Skip to comments.The VFW's New Wars: Veterans Struggle to Keep Posts Alive ( Video )
Posted on 05/25/2009 5:51:02 AM PDT by kellynla
As the nation once again honors those who have made the ultimate sacrifice in service to their country, the Veterans of Foreign Wars is struggling to recruit a new generation of warriors returning from Afghanistan and Iraq. Newsmax.TV's Kathleen Walter takes a look at what VFW members are doing to ensure the organization survives for decades to come.
(Excerpt) Read more at video.newsmax.com ...
The Official Site of the VETERANS of FOREIGN WARS of the UNITED STATES
Ohio’s non-smoking laws which also apply to private clubs are killing the VFW’s in the state.
I suspect Veterans gathering places originated as places to help them cope with the demons who came home from war with them. Then Vietnam stigma forced a lot of vets ‘underground’ in much of the country. And now we trust VA psychologists with the job of convincing our soldiers that they aren’t crazy, that only crazy people would not be bothered (at least somewhat) by what they’d gone through. (I can’t say for sure, but based on the WWII generation, for most I would guess the VFW is a more effective, more pleasant, and cheaper way to address the problem.)
We have the same problem here in Iowa with the American Legion. Also, we have trouble attrating young vets for some reason. They passed that non-smoking law here in the past year. You can smoke in the casino’s though.
Florida’s anti-smoking law has an exception for private organizations like the VFW and American Legion so it has actually helped attract members and increased club attendance in many places.
But the exceptions are constantly under attack by the do-gooders.
Smoking was the number one reason I did not continue my membership. I had far better places to be than siting inside an ashtray.
But there are other, just as important reason the clubs aren't attracting new members. When I was young we head about the 'Generation Gap' and it's back.
What veteran of the Gulf War, Iraq or Afghanistan wishes to got to a bar where the band is playing 'All your favorites from the 50's 60's and 70's!!'
There are more, but the these illustrate that the problem isn't simple. The smoking issue alone (Even as moot as it is now in Ohio) is a blade cutting both ways. Don't and you chase away smokers, do and the non-smokers don't show up.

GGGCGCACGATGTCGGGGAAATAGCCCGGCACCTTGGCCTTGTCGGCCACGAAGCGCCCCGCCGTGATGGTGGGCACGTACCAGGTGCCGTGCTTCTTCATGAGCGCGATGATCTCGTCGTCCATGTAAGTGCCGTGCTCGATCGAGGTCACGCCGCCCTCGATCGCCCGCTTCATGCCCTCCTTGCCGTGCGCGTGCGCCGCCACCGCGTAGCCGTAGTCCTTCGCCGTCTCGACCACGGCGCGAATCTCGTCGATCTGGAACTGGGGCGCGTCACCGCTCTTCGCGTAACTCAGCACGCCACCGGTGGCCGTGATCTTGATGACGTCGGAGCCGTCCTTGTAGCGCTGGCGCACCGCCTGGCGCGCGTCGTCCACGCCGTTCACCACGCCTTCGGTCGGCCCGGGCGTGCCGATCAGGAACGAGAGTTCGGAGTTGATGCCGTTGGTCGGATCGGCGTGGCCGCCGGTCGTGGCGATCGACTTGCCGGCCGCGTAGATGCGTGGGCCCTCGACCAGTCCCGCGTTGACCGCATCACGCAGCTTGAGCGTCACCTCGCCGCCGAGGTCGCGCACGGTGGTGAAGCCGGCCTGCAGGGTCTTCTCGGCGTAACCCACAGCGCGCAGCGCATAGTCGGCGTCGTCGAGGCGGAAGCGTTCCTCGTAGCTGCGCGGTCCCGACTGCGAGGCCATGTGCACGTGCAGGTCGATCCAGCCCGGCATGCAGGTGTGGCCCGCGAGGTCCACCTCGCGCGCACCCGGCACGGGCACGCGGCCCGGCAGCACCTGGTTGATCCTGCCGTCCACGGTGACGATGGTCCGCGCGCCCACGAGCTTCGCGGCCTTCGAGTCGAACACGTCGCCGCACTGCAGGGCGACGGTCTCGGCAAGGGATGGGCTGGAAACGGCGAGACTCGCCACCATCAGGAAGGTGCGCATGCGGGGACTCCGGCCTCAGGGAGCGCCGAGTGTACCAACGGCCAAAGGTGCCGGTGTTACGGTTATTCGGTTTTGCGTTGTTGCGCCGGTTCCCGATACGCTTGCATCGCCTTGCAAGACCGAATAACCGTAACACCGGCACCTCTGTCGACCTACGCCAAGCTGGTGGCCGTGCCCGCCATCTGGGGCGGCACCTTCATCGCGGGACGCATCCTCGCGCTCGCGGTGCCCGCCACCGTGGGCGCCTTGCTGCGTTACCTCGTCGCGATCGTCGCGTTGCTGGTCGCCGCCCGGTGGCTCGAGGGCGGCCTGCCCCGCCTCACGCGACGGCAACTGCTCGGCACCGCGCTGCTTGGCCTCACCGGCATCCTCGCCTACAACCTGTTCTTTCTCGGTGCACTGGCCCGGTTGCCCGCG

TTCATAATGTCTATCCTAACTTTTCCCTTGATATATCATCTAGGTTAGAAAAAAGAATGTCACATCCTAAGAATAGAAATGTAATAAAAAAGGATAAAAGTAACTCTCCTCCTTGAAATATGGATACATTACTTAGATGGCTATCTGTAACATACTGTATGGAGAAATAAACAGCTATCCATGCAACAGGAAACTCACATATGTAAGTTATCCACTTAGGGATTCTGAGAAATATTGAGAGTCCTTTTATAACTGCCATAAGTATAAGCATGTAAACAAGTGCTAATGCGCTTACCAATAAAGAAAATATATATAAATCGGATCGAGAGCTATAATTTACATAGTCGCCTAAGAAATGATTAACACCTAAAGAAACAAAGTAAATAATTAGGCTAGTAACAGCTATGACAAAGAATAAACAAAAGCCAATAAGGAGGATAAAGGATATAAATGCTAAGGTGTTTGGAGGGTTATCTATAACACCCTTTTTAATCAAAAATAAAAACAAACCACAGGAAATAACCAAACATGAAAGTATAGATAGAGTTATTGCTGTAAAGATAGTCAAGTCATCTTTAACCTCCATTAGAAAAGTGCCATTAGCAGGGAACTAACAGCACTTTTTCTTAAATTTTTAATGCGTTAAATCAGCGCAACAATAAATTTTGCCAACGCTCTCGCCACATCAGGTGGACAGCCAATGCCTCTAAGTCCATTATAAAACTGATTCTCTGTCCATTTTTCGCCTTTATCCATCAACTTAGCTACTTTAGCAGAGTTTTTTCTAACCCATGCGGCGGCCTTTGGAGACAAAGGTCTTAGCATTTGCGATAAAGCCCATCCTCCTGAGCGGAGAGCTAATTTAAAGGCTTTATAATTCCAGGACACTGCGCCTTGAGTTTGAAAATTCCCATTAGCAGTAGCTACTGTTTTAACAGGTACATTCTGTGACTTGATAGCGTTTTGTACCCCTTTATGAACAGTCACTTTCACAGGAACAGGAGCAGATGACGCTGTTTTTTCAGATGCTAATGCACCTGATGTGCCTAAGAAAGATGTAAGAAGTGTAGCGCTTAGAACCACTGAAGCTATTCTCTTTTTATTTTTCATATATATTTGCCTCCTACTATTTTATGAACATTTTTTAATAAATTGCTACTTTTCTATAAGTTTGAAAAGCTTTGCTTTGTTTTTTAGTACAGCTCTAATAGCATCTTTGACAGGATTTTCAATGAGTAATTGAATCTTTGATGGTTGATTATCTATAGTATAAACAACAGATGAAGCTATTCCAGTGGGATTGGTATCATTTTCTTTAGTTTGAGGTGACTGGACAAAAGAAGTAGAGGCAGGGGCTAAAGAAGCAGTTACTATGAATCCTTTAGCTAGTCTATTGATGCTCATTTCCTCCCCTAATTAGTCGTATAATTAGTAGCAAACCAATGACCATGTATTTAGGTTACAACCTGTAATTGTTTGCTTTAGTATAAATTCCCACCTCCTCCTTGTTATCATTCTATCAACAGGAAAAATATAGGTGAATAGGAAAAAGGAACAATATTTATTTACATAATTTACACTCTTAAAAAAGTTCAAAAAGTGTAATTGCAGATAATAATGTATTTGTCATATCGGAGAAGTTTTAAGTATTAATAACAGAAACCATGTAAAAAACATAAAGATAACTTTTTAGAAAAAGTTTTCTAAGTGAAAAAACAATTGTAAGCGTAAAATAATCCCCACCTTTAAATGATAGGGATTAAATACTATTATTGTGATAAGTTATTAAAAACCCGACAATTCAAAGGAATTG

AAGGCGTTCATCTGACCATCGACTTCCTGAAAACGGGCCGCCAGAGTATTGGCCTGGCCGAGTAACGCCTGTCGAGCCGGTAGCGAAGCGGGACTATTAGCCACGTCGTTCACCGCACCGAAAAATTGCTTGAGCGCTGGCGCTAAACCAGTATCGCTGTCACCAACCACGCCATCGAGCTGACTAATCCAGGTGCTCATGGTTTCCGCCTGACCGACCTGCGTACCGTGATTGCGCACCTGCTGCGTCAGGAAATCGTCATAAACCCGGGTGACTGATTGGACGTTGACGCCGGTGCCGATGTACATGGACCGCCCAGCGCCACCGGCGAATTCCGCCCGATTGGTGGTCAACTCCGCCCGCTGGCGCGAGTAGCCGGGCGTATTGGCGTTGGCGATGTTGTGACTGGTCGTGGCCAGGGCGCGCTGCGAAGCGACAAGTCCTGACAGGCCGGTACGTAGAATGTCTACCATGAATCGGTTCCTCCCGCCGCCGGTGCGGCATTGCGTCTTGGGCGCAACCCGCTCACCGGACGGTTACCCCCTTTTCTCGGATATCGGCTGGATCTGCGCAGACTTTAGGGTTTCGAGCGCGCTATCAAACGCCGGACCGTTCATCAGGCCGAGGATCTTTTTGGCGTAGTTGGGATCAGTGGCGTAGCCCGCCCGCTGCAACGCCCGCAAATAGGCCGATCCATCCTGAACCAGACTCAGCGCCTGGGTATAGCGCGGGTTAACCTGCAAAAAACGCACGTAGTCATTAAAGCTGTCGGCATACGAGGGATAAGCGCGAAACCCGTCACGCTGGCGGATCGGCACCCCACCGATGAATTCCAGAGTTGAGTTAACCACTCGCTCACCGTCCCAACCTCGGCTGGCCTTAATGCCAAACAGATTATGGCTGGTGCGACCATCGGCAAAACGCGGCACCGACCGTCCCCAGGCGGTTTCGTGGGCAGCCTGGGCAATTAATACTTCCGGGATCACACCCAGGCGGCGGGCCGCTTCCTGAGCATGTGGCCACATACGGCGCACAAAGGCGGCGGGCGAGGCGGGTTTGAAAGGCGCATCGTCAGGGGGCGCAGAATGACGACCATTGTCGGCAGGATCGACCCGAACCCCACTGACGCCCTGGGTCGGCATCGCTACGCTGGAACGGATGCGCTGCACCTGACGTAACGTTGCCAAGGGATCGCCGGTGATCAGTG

Today the only ones able to make the changes aren't so willing to include HipHop, Modern R&B and Metal bands, or a DJ mixing top 40 hits into 'High energy thumping music never stops' versions inside the door because it may alienate the current (however small & shrinking) membership.
To me the VFW was always grubby little alcoholic bars, the American Legion on the other hand was much more normal and better run with better clientele.
My son goes to a couple of VFW’s in the Orlando area- he loves talking with the older vets (he likes the music from the 60,’s and 70’s anyway). He says he has more in common with a vet in his 50’s or 80’s than he does with a lot of the guys he went to school with.
He doesn’t go often- but when he’s having a bad day- that’s where he heads to..
Just my own experience, but... when I came back from VN way back when, the veterans’ clubs were simply — not welcoming. Their attitude was: “we won OUR war.” Well, screw you, too.
I'm sure glad he has that option. It's the very reason these clubs exist in the first place, although it's rarely mentioned. A place to be where everyone 'gets it', whatever the 'it' happens to be depending on personal experience. Everyone there understands, without having to know the exact reasons for a 'bad day' because most have had their own bad days.
It's why figuring out how to get more members is so important. Most think these are simply social clubs for vets, but it's far deeper than that. OTOH, there is a social club component and it's the first reason people first walk in.
“Just my own experience, but... when I came back from VN way back when, the veterans clubs were simply not welcoming.”
Which was my personal experience too. And my father was a POST COMMANDER for both the VFW and the American Legion and he NEVER invited me to either post and/or to join either organization!
I don't “recall” any such thing.
And my father was a V.F.W. post commander.
I agree- it is important for vets to know about and join the VFW. I never even thought of it as a “social club”.
When he was medically retired the VFW was one of the first places he went. He said it was like a breath of fresh, smoke-filled air;) ...received a very warm welcome and mostly- the relief of being with guys- no matter their age-who got it.
“If you recall, the VFW wouldn’t allow Vietnam vets to join.”
Interesting. I am a nam vet and was heavily recruited to join the VFW. I went once and didn’t find much there I enjoyed and never went back, but I still get mailers every month.
“Hey Kelly, in so. California, Covina/West Covina none of the vets I knew when I returned were able to join VFW.
Well, like I said earlier, that’s news to me.
Was there any “reason” given?
That’s the way my father described them too.
He said the VFW was where blue collar vets, without their wives, went to drink beer and listen to the juke box, while the American Legion was more white collar, a place where you could take your wife and family and alcohol was less prominent.
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